The final stage of this research (still ongoing) is comparing the LiDAR-derived plantation metrics for black spruce, white spruce, and Norway spruce to updated soil delineations and topo-hydrologic data to develop a measure of productivity for Black Brook management zone.

 

Literature Cited

Adhikari, K., Kheir, R.B., Greve, M.B., Bøcher, P.K., Malone, B.P., Minasny, B., McBratney, A.B., Greve, M.H. 2012. High-Resolution 3-D Mapping of Soil Texture in Denmark. Soil Sci. Soc. Am. J. 77: 1–17.

Barka, I., Vladovic, J., Máli, Š. 2011. Landform Classification and Its Application in Predictive Mapping of Soil and Forest Units. GIS Ostrava. 11.

Birkeland, P. 1999. Soils and Geomorphology, 3rd ed. Oxford University Press, Oxford, England, UK.

Florinsky, I.. 2012. Digital Terrain Analysis in Soil Science and Geology, 1st ed. Elsevier. Elsevier, The Boulevard, Langford Lane, Kidlington, Oxford, United Kingdom.

Gerrard, A.J. 1981. Soils and Landforms. An Integration of Geomorphology and Pedology. George Allen & Unwin Ltd., London, United Kingdom.

Jenny, H. 1941. Factors of Soil Formation: a System of Quantitative Pedology. McGraw-Hill, New York, New York, USA.

MacMillan, R. a., Pettapiece, W.W., Brierley, J. a. 2005. An expert system for allocating soils to landforms through the application of soil survey tacit knowledge. Can. J. Soil Sci. 85: 103–112.

McBratney, A.., Mendonça Santos, M.., Minasny, B. 2003. On digital soil mapping. Geoderma. 117: 3–52.

McBratney, A.B., Odeh, I.O.A., Bishop, T.F.A., Dunbar, M.S., Shatar, T.M. 2000. An overview of pedometric techniques for use in soil survey. Geoderma. 97: 293–327.

Wu, W., Fan, Y., Wang, Z., Liu, H. 2008. Assessing effects of digital elevation model resolutions on soil–landscape correlations in a hilly area. Agric. Ecosyst. Environ. 126: 209–216.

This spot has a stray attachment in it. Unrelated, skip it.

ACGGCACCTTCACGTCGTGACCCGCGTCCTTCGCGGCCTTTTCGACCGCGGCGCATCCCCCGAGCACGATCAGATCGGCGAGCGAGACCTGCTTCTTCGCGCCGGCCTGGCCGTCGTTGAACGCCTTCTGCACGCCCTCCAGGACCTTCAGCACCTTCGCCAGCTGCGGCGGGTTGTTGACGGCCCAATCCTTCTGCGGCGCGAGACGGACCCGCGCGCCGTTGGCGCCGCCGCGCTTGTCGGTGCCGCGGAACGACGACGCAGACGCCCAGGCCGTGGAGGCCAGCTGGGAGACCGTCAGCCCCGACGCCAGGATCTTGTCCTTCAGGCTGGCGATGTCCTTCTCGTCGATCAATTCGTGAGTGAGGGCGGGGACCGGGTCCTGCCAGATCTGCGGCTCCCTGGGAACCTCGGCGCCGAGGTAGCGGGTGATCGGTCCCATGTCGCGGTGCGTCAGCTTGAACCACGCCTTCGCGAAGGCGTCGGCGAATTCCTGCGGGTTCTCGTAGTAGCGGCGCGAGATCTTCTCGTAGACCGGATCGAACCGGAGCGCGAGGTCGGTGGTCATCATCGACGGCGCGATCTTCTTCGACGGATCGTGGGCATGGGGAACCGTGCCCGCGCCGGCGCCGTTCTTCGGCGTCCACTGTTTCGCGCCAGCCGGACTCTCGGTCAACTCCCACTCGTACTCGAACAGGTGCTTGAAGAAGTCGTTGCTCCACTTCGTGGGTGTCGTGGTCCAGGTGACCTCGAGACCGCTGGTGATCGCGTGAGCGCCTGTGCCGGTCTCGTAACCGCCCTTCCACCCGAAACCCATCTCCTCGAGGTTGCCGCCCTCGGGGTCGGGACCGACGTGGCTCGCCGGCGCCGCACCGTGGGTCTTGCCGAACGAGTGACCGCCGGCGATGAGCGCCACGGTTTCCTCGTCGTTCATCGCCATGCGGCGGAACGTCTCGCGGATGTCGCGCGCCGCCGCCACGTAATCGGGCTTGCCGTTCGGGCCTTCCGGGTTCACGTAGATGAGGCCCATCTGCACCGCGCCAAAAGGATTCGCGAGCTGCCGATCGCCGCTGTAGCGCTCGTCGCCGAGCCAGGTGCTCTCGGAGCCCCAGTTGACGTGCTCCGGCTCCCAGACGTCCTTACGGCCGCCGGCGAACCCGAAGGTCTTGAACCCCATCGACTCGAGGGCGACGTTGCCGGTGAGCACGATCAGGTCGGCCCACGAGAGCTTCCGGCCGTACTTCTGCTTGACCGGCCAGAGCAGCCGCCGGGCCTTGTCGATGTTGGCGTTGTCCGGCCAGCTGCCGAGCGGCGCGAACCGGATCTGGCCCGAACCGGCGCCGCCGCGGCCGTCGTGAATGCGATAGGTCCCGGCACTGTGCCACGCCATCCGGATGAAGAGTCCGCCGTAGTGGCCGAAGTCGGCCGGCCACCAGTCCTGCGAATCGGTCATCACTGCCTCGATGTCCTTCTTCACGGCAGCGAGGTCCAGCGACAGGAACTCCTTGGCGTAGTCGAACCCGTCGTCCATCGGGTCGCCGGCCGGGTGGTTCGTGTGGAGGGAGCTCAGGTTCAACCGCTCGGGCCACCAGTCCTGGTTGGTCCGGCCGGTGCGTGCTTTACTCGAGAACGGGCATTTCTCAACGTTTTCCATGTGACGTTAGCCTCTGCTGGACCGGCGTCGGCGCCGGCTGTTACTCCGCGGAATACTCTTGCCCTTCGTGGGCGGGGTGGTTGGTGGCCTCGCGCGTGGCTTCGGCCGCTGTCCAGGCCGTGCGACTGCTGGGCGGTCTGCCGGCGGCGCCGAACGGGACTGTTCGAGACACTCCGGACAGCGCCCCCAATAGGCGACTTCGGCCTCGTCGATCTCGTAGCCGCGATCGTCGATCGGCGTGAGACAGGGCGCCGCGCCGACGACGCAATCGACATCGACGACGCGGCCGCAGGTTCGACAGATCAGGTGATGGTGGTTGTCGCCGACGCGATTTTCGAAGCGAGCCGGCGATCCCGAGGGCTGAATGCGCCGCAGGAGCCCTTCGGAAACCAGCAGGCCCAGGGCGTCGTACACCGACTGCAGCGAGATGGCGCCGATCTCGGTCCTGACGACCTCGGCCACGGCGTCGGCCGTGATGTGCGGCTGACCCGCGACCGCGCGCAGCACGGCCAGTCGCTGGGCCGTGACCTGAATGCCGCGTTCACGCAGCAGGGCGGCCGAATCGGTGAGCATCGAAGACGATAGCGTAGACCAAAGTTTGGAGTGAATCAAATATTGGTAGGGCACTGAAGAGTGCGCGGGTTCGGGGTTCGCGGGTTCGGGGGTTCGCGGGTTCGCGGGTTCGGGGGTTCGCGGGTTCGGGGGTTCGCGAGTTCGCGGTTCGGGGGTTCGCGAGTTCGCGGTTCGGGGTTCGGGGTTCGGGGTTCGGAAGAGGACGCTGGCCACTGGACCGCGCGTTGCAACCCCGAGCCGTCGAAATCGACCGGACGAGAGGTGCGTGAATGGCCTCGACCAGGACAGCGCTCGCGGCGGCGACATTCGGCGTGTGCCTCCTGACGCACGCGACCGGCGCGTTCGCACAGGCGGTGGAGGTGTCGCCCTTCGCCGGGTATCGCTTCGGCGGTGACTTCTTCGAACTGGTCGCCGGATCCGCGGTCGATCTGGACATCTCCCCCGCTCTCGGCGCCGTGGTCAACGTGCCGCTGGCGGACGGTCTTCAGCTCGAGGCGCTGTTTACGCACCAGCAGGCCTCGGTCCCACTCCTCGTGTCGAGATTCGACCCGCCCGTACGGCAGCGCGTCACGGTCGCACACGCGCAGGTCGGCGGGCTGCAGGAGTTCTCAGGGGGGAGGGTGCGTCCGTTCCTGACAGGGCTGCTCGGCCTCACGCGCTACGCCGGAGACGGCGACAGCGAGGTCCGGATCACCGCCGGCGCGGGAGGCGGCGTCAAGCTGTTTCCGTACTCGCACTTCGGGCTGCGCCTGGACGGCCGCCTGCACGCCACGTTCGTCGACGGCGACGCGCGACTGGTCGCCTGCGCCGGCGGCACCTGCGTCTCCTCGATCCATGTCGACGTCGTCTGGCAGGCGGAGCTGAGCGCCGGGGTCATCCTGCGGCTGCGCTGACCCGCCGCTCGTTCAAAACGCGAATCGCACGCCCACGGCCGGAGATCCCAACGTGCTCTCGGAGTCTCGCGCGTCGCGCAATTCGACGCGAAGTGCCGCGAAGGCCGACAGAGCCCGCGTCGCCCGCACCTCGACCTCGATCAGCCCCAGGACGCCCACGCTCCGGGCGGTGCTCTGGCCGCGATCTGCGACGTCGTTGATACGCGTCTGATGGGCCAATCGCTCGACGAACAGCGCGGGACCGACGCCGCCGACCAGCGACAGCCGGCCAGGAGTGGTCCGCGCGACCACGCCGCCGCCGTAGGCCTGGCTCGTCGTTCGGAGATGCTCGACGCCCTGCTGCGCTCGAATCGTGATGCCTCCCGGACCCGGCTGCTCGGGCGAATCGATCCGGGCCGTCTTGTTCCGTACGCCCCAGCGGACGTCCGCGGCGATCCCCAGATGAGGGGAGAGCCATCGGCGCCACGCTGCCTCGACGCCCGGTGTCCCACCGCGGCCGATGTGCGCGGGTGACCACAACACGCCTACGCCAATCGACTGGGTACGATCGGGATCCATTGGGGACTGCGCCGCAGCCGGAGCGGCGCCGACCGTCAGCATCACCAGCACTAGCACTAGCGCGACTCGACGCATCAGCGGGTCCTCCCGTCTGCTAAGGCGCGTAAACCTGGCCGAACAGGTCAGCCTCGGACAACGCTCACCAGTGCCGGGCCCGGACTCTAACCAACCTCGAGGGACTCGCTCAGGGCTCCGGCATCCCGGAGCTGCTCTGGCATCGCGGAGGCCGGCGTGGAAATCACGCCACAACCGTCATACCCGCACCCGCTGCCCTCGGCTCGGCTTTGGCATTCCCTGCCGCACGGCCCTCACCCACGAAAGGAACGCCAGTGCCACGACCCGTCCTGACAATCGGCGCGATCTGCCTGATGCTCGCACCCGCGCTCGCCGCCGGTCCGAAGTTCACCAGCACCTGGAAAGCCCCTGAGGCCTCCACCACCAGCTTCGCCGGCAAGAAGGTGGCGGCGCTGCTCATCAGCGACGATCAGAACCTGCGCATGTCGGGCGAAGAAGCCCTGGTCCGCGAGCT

Publications

Furze, S., Castonguay M., Ogilvie J., Nasr, M., Cormier, P., Gagnon, R., Adams, G., Arp, P.A. 2017. Assessing Soil-Related Black Spruce and White Spruce Plantation Productivity. Open Journal of Forestry, 7, 209-227.

Furze, S., Ogilvie, J. and Arp, P.A. 2017. Fusing Digital Elevation Models to Improve Hydrological Interpretations. Journal of Geographic Information System, 9, 558-575.

Furze, S., Arp, P.A. 2018. Amalgamation and harmonization of soil survey reports into a multi-purpose database: an example. Submitted to the Open Journal of Soil Science

Furze, S., Arp, P.A. 2018. From ancillary soil surveys to pedotransfer function development and perfomance assessment. Submitted to the Open Journal of Soil Science

 

Conference Presentations

Improving Available DEMs for Enhanced Applications (Poster). Canadian Symposium on Remote Sensing, St. Johns, Newfoundland, June, 2015

Enhancing Digital Elevation Models for Improved Soils Mapping. Canadian Symposium on Soil Science, Montreal, Quebec, July, 2015.

Enhancing Digital Elevation Models (DEMs) for Improved Soils Mapping. ESRI Atlantic User Conference, Halifax, NS, October, 2015.

Enhancing Digital Elevation Models (DEMs) for Improved Soils Mapping (Poster). ESRI International User Conference, San Diego, California, July, 2016.

 

Other Presentations

Furze, S. High-resolution Soil Property Mapping for Black Brook. Irving Update. Fredericton, February, 2015.

Furze, S. Digital Elevation Model Fusion. Ontario Ministry of Natural Resources and Forestry. Fredericton, April, 2015.

Furze, S. A Digital Soil Mapping Framework for New Brunswick, Canada. New Brunswick EFI Update. Fredericton, March, 2016.

Furze, S. High-resolution Soil Property Mapping for Black Brook. Irving Update. Fredericton, June, 2016.

Furze, S. High-resolution Soil Property Mapping for Black Brook. Irving Update. Fredericton, August, 2016.

Furze, S. High-resolution Soil Property Mapping for Black Brook. Irving Update. Fredericton, October, 2016.

Furze, S. A Digital Soil Mapping Framework for New Brunswick, Canada. Canada-Wide Digital Soil Mapping Group. Quebec City, February, 2017.

Furze, S. High-resolution Soil Property Mapping for Black Brook. Irving and N.B. Energy and Resource Development Update. Fredericton, March, 2017.

Furze, S. A Digital Soil Mapping Framework for New Brunswick, Canada. N.B. Department of Energy and Resource Development and Agriculture Canada Update. Fredericton, June, 2017.

Furze, S. A Digital Soil Mapping Framework for New Brunswick, Canada. N.B. Department of Energy and Resource Development and Agriculture Canada Update. Fredericton, June, 2017.

Furze, S. Fusing Digital Elevation Models to Improve Hydrological Interpretations. Service New Brunswick Update. Fredericton, July, 2017.

Furze, S. A Digital Soil Mapping Framework for New Brunswick, Canada. New Brunswick EFI Update. Fredericton, March, 2018.